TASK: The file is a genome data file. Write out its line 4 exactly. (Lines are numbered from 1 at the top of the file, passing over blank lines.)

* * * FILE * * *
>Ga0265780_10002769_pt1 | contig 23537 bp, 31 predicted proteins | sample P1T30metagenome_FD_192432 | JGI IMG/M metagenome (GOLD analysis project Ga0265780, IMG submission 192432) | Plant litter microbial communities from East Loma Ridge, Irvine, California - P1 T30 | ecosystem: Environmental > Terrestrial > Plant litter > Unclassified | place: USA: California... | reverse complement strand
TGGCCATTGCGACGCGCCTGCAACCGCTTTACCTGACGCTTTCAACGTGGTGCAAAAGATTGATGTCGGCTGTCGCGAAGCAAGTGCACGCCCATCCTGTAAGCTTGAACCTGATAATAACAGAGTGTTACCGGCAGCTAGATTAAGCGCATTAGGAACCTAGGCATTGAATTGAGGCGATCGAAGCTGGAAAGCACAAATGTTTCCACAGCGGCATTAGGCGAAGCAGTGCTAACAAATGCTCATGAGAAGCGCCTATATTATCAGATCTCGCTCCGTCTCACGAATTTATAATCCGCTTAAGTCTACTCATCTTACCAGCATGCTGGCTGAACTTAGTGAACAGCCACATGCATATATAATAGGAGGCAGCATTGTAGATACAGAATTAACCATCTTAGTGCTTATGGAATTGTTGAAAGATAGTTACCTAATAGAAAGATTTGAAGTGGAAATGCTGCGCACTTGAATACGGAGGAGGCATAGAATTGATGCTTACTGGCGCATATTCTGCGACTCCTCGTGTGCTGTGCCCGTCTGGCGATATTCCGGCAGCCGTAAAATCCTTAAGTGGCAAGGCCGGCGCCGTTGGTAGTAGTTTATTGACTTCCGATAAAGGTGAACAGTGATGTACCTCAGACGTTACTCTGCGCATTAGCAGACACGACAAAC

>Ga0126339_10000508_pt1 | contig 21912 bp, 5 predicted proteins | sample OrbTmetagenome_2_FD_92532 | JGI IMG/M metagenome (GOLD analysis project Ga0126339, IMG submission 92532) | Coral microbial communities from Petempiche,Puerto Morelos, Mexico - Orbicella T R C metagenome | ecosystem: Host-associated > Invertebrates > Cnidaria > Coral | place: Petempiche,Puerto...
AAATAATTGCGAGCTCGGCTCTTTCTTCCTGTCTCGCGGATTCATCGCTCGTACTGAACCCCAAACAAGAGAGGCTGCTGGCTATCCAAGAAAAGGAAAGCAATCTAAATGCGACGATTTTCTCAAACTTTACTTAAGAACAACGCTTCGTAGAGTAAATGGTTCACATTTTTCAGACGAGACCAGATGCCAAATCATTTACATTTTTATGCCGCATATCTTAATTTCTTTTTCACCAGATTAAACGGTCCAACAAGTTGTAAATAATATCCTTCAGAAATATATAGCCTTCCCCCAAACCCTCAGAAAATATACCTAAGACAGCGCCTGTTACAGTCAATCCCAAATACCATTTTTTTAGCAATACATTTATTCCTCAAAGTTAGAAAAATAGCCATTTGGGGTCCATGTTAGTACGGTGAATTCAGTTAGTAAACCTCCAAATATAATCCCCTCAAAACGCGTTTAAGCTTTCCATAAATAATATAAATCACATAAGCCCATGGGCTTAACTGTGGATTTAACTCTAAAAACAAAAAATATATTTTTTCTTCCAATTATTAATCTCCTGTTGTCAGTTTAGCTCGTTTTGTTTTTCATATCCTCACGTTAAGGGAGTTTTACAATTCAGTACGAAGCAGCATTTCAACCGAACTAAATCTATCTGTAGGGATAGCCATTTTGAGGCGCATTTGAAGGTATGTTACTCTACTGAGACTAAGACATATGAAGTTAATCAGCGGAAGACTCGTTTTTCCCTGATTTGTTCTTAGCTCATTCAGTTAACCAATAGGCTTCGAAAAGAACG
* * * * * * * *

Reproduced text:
AAATAATTGCGAGCTCGGCTCTTTCTTCCTGTCTCGCGGATTCATCGCTCGTACTGAACCCCAAACAAGAGAGGCTGCTGGCTATCCAAGAAAAGGAAAGCAATCTAAATGCGACGATTTTCTCAAACTTTACTTAAGAACAACGCTTCGTAGAGTAAATGGTTCACATTTTTCAGACGAGACCAGATGCCAAATCATTTACATTTTTATGCCGCATATCTTAATTTCTTTTTCACCAGATTAAACGGTCCAACAAGTTGTAAATAATATCCTTCAGAAATATATAGCCTTCCCCCAAACCCTCAGAAAATATACCTAAGACAGCGCCTGTTACAGTCAATCCCAAATACCATTTTTTTAGCAATACATTTATTCCTCAAAGTTAGAAAAATAGCCATTTGGGGTCCATGTTAGTACGGTGAATTCAGTTAGTAAACCTCCAAATATAATCCCCTCAAAACGCGTTTAAGCTTTCCATAAATAATATAAATCACATAAGCCCATGGGCTTAACTGTGGATTTAACTCTAAAAACAAAAAATATATTTTTTCTTCCAATTATTAATCTCCTGTTGTCAGTTTAGCTCGTTTTGTTTTTCATATCCTCACGTTAAGGGAGTTTTACAATTCAGTACGAAGCAGCATTTCAACCGAACTAAATCTATCTGTAGGGATAGCCATTTTGAGGCGCATTTGAAGGTATGTTACTCTACTGAGACTAAGACATATGAAGTTAATCAGCGGAAGACTCGTTTTTCCCTGATTTGTTCTTAGCTCATTCAGTTAACCAATAGGCTTCGAAAAGAACG